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- Summary:
- Alternatives to Calabi Yau?

Are there alternatives to Calabi Yau spaces describing dimensions in superstring theory? If yes, what are they? If no, why?

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- Thread starter StenEdeback
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- #1

- 32

- 10

- Summary:
- Alternatives to Calabi Yau?

Are there alternatives to Calabi Yau spaces describing dimensions in superstring theory? If yes, what are they? If no, why?

- #2

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Moderator's note: Moved thread to the Beyond the Standard Model forum.

- #3

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Yes, D-brane worlds.

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Thank you, Demystifier!

Sten E

Sten E

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haushofer

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You mean by "describing dimensions" "compactifications to 4 spacetime dimensions?"

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Yes, that is a good way of putting it. I wonder if Calabi Yau are the only players in that game, or if there are other ways of handling all these extra dimensions.

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As for compactification, there are also orbifolds.

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samalkhaiat

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Calabi-YauAs for compactification, there are also orbifolds.

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Thank you Demystifier and samalkhaiat! I will have a look at orbifolds.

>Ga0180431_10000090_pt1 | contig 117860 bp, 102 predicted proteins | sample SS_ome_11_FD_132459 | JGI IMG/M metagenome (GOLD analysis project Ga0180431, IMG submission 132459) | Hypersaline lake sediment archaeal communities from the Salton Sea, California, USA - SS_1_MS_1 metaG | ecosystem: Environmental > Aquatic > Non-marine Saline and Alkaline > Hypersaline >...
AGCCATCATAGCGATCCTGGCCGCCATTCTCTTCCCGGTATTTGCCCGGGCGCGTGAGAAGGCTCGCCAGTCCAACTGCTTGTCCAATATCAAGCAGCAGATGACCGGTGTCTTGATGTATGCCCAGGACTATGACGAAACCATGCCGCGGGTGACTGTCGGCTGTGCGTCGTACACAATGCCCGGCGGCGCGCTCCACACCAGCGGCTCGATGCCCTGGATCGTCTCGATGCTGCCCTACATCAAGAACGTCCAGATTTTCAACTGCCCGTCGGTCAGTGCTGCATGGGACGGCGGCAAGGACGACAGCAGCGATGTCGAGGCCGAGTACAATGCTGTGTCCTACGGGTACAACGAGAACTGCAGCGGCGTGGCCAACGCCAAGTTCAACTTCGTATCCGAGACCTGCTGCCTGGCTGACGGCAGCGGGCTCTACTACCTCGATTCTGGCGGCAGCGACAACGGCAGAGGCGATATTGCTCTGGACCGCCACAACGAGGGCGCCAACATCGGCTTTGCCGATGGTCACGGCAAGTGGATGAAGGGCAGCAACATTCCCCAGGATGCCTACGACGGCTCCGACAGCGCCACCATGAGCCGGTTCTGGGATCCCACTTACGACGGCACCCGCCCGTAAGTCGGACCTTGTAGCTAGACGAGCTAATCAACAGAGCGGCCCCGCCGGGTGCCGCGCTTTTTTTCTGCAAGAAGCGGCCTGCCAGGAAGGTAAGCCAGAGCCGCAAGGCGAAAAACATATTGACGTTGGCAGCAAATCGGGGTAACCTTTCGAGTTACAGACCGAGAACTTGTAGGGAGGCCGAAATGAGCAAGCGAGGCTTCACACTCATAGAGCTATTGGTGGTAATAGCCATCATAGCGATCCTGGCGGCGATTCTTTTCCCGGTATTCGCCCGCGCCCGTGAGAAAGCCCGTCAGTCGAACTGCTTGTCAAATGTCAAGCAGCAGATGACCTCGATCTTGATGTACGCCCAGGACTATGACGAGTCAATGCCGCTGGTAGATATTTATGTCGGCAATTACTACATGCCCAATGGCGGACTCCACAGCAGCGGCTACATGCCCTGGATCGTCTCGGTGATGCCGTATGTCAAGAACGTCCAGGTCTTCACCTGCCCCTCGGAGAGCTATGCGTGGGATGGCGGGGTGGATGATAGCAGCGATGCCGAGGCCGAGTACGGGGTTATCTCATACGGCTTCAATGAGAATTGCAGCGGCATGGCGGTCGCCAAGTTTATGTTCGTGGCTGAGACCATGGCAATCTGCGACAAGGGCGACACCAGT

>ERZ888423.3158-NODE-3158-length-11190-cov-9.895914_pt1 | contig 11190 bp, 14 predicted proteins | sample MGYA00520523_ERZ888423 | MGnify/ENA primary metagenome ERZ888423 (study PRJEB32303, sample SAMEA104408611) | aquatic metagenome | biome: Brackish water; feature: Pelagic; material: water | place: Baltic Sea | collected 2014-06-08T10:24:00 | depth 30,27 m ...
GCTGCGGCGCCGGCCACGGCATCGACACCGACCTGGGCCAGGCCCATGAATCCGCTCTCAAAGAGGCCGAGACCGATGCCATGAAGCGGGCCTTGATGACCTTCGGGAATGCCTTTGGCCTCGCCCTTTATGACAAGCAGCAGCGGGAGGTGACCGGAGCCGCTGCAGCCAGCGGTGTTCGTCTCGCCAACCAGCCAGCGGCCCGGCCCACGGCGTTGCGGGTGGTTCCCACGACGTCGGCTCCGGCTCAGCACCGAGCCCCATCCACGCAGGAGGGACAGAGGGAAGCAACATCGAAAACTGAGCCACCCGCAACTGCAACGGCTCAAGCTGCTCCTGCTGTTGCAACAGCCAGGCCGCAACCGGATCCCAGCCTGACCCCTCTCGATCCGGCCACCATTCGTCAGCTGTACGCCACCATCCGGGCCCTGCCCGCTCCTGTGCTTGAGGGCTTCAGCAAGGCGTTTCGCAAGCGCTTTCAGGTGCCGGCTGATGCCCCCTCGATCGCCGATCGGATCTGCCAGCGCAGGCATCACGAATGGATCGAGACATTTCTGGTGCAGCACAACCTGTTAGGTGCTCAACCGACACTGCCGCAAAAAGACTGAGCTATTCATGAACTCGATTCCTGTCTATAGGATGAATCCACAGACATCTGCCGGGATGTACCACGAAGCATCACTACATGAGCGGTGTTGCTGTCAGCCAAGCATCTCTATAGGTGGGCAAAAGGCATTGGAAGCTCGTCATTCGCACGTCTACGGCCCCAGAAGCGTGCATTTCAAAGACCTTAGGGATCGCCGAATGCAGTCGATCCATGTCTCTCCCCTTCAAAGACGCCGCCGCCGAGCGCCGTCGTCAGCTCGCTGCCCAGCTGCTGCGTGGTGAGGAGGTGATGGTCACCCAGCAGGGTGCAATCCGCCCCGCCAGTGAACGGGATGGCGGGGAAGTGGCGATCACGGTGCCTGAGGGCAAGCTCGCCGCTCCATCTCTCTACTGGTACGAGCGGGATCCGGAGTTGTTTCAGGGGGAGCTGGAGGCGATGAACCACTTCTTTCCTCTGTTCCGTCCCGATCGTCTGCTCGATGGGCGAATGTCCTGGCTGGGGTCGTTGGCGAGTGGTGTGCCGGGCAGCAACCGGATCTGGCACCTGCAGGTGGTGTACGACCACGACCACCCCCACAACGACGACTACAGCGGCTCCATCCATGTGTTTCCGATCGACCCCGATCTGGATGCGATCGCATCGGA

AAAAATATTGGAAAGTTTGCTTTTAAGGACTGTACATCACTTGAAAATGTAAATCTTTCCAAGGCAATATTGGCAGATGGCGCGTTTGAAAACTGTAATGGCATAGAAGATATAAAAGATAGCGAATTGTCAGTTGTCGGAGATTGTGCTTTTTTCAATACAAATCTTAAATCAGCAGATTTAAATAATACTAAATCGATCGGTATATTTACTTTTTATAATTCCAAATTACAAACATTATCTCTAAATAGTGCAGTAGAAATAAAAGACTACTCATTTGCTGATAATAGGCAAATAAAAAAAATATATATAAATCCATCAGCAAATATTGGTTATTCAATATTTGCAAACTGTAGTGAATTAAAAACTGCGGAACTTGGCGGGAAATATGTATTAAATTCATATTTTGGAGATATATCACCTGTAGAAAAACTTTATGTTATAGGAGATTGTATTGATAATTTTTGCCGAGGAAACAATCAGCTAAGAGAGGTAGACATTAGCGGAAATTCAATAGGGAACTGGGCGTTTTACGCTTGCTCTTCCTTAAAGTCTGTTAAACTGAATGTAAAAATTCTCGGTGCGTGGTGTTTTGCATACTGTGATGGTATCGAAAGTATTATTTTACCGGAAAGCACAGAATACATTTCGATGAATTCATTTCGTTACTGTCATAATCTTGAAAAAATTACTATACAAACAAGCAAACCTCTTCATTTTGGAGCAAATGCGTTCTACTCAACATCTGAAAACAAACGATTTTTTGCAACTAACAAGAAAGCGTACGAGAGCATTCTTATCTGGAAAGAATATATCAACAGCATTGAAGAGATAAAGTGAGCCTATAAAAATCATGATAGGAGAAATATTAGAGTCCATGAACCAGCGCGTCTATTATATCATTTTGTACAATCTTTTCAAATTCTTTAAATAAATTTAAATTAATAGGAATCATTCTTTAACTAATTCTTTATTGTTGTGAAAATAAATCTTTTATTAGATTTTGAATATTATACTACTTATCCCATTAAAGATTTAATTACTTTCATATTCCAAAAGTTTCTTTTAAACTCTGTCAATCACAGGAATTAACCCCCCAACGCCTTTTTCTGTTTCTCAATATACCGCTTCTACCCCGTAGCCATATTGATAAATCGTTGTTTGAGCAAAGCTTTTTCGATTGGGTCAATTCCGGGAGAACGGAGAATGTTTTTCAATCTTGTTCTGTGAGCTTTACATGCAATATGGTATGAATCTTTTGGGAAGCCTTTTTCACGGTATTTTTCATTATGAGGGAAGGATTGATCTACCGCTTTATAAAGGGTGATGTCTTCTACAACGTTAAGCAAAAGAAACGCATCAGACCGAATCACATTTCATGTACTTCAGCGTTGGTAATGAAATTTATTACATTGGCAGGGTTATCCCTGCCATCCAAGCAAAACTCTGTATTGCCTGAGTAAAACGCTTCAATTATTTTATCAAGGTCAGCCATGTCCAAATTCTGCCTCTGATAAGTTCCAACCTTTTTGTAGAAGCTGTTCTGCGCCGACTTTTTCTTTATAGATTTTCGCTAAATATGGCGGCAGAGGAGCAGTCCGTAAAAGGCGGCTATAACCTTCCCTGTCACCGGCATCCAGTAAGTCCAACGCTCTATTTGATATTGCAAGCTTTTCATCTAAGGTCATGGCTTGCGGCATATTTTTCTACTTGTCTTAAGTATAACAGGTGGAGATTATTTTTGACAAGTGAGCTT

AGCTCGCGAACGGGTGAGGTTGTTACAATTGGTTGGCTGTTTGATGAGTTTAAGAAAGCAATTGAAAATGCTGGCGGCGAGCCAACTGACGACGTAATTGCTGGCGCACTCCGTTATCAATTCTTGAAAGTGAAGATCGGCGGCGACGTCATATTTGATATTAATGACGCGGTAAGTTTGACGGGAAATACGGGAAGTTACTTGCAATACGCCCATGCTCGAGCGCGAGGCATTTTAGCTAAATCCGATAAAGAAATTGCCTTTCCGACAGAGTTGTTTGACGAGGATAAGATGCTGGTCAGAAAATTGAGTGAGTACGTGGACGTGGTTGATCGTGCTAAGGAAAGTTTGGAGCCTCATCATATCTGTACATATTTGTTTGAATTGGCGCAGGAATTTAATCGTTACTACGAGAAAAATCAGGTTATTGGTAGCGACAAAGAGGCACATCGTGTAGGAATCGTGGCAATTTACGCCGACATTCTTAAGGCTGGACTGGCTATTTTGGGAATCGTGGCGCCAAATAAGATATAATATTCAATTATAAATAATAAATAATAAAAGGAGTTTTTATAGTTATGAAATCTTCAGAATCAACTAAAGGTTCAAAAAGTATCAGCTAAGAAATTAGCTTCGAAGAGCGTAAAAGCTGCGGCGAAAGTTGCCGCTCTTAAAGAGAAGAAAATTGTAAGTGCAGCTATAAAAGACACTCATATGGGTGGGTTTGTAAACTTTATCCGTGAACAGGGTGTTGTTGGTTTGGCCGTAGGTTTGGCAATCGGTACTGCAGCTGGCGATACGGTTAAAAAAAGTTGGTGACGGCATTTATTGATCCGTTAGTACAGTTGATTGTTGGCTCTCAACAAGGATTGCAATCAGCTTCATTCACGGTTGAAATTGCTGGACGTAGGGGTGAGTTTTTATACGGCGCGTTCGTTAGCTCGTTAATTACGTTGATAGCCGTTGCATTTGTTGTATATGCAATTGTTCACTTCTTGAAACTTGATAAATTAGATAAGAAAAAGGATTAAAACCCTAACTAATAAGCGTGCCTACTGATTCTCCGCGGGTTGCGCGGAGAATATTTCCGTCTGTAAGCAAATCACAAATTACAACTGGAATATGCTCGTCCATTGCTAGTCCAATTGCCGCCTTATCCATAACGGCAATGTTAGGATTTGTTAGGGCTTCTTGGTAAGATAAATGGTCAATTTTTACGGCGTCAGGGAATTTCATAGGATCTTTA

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Yes. But some orbifolds are not manifolds, and obviously I meant those orbifolds.Calabi-Yauisan orbifold.

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- #11

samalkhaiat

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Yes, they seem so. Broadly speaking, compactification requires Ricci-flat compact (complex) space. Ricci-flatness and compactness are what CY spaces have. Of course, finding the right one is another story.I wonder if Calabi Yau are the only players in that game,

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Why does compactification requires Ricci flatness? Does it depend on a requirement that some supersymmetry survives at low energies, or is there an argument that does not depend on supersymmetry?compactification requires Ricci-flat

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samalkhaiat

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Consider [itex]M^{D} = M^{d} \times K^{D-d}[/itex]. From Supergravity action you obtain the Einstein equation in [itex]M^{D}[/itex]: [tex]R^{(D)}_{AB} = 0.[/tex] This implies, [tex]R^{(d)}_{\mu\nu} = 0, \ \mbox{&} \ R^{(D-k)}_{mn} = 0.[/tex]Why does compactification requires Ricci flatness?

I would agree with that, if I was a phenomenologist. Mathematically, world-sheet supersymmetry means that there are Killing spinors, [itex]\nabla \epsilon = 0[/itex], on the target space of the critical dimension [itex]M^{10}[/itex]. Then, one can easily show that [itex]\nabla \epsilon = 0 \ \Rightarrow \ R^{(10)}_{AB} = 0[/itex]. So, if you consider the solution [itex]M^{10} = M^{4} \times K^{6}[/itex], then [itex]\mbox{Ric}(K) = 0[/itex].Does it depend on a requirement that some supersymmetry survives at low energies,

You can't avoid supersymmetry in superstrings. Where do the fermions come from?is there an argument that does not depend on supersymmetry?

- #14

MathematicalPhysicist

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An interesting book on my endless book list is:Thank you Demystifier and samalkhaiat! I will have a look at orbifolds.

https://www.amazon.com/dp/0521870046/?tag=pfamazon01-20

Seems like a good starting place, but other than that I don't know since I haven't even started reading this book, I have other books on my reading right now.